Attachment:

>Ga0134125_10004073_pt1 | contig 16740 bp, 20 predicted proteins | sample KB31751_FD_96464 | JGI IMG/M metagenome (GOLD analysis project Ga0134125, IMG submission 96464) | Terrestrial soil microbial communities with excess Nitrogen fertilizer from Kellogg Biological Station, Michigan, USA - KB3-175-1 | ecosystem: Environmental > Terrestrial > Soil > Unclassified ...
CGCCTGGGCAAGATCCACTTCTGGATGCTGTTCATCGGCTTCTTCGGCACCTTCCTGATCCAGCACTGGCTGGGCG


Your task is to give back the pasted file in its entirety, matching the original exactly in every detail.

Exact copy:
>Ga0134125_10004073_pt1 | contig 16740 bp, 20 predicted proteins | sample KB31751_FD_96464 | JGI IMG/M metagenome (GOLD analysis project Ga0134125, IMG submission 96464) | Terrestrial soil microbial communities with excess Nitrogen fertilizer from Kellogg Biological Station, Michigan, USA - KB3-175-1 | ecosystem: Environmental > Terrestrial > Soil > Unclassified ...
CGCCTGGGCAAGATCCACTTCTGGATGCTGTTCATCGGCTTCTTCGGCACCTTCCTGATCCAGCACTGGCTGGGCG